The Tokyo 2020 Summer Olympics are set to kick off later this month, but it’s set to look different than in any year prior.
The White House has announced it is supporting waiving intellectual property protections for COVID-19 vaccines in an effort to expand access to vaccines worldwide.
Several apes at the San Diego Zoo have been given an experimental COVID-19 vaccine in order to curb an outbreak that occurred among the zoo’s primate population.
A new study suggests that a person’s blood type could impact their susceptibility to COVID-19.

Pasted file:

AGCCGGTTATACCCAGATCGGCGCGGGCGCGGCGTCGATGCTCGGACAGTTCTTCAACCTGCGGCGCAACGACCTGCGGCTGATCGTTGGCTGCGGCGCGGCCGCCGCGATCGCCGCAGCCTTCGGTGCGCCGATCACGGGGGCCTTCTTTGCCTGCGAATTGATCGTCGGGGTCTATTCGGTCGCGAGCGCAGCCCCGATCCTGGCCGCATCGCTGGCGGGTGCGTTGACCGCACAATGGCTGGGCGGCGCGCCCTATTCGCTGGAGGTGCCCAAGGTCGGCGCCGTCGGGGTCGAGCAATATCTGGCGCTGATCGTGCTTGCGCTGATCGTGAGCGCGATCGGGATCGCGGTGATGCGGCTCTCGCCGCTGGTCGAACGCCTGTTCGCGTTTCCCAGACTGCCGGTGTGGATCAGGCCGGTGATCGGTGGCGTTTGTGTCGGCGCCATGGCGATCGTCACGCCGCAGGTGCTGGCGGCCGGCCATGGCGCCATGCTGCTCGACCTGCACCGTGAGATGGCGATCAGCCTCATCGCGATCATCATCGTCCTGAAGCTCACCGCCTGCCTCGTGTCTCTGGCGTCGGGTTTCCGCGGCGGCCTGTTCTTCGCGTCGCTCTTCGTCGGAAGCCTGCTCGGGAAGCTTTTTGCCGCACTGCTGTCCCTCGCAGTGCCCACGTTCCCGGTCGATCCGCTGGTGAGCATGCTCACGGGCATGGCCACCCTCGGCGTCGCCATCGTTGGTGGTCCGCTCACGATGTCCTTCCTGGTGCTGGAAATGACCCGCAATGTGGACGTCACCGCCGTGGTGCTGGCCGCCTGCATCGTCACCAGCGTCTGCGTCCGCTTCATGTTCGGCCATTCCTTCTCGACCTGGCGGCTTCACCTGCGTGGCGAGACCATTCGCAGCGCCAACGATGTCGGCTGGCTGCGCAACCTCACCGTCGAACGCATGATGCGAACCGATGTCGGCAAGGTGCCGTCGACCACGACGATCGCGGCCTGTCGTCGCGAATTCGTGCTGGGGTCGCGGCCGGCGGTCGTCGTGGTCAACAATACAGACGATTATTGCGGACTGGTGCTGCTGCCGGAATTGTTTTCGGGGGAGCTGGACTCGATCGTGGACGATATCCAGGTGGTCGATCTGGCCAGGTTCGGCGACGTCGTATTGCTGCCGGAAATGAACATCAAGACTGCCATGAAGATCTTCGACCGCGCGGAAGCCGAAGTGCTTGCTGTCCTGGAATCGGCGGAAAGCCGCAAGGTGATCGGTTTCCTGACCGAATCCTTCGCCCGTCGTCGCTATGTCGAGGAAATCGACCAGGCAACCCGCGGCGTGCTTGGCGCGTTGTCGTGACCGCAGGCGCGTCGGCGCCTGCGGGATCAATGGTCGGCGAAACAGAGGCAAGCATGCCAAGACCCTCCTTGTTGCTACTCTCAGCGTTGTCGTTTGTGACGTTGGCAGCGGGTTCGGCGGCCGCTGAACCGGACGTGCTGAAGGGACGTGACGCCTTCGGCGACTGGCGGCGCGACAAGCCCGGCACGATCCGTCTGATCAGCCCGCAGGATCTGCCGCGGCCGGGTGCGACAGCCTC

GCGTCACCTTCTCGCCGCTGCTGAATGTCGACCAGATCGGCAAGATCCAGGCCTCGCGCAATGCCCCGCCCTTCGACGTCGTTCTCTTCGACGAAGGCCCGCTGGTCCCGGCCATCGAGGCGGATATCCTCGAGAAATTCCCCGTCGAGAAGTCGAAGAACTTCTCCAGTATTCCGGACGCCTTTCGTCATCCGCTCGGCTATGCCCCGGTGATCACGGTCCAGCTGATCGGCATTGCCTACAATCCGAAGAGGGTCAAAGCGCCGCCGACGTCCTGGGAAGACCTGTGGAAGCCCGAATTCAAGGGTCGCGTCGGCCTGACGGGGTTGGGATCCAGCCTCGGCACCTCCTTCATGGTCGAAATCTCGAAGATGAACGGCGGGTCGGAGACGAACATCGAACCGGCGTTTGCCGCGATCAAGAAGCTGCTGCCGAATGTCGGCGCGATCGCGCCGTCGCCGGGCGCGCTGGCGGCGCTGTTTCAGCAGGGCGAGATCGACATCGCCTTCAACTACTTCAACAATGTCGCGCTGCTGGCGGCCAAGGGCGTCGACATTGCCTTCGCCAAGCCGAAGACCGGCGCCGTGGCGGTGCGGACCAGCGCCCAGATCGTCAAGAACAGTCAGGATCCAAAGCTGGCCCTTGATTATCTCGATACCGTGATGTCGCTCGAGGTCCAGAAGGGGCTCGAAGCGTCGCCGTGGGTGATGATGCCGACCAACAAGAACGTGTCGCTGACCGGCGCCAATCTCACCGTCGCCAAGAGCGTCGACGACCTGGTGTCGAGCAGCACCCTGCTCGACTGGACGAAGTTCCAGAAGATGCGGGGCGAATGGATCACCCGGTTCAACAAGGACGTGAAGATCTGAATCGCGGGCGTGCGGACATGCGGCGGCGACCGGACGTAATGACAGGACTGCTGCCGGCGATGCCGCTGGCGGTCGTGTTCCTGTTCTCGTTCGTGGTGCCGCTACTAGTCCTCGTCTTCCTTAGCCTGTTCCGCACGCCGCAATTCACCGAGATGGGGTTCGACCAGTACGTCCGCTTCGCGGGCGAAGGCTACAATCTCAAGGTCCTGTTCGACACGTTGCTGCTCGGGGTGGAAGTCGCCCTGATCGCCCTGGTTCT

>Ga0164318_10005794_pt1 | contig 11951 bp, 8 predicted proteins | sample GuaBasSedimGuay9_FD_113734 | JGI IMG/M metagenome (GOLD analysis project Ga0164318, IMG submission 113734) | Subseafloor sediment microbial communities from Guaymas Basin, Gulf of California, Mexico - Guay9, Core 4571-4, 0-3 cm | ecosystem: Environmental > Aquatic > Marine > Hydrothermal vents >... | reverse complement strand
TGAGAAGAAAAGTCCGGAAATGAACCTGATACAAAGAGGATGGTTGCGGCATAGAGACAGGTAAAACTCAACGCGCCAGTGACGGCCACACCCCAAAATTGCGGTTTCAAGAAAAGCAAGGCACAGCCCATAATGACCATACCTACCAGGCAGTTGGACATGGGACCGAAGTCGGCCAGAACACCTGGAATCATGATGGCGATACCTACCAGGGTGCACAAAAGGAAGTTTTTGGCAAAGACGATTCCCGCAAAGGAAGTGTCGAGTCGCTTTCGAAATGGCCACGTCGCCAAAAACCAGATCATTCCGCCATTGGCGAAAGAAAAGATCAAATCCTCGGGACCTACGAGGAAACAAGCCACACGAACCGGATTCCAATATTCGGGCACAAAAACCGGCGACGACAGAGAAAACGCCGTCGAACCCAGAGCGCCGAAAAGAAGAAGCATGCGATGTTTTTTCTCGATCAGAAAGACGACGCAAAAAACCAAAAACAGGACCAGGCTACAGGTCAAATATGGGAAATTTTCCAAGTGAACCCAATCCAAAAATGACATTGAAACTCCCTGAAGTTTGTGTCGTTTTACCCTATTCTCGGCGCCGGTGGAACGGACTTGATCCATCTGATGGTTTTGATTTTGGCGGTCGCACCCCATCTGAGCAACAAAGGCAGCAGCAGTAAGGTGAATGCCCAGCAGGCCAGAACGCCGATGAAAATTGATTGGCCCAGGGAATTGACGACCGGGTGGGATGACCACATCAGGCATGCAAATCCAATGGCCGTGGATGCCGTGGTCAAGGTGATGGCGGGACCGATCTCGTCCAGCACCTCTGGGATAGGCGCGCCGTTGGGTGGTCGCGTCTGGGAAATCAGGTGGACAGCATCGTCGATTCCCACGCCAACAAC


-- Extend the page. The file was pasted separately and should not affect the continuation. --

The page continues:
Regional electronics chain Fry’s suddenly closed on February 24. The long-running chain announced that all 31 of its outlets across nine states were shuttering, effective immediately, in a statement on its website.
Back in March 2020, when more than 40 percent of Americans began commuting to their kitchen tables and makeshift home office nooks, few believed they’d still be there now, nearly a year later. And yet, here we are.
The big question looming in many employees’ and leaders’ minds alike is, what does it all mean for the future of work? Some argue that the great work-from-home experiment of 2020 will lead to the end of offices forever. Others say the last year, in fact, proved we need offices for the collaboration, the creativity, and simply the excuse to get out of the house they provide.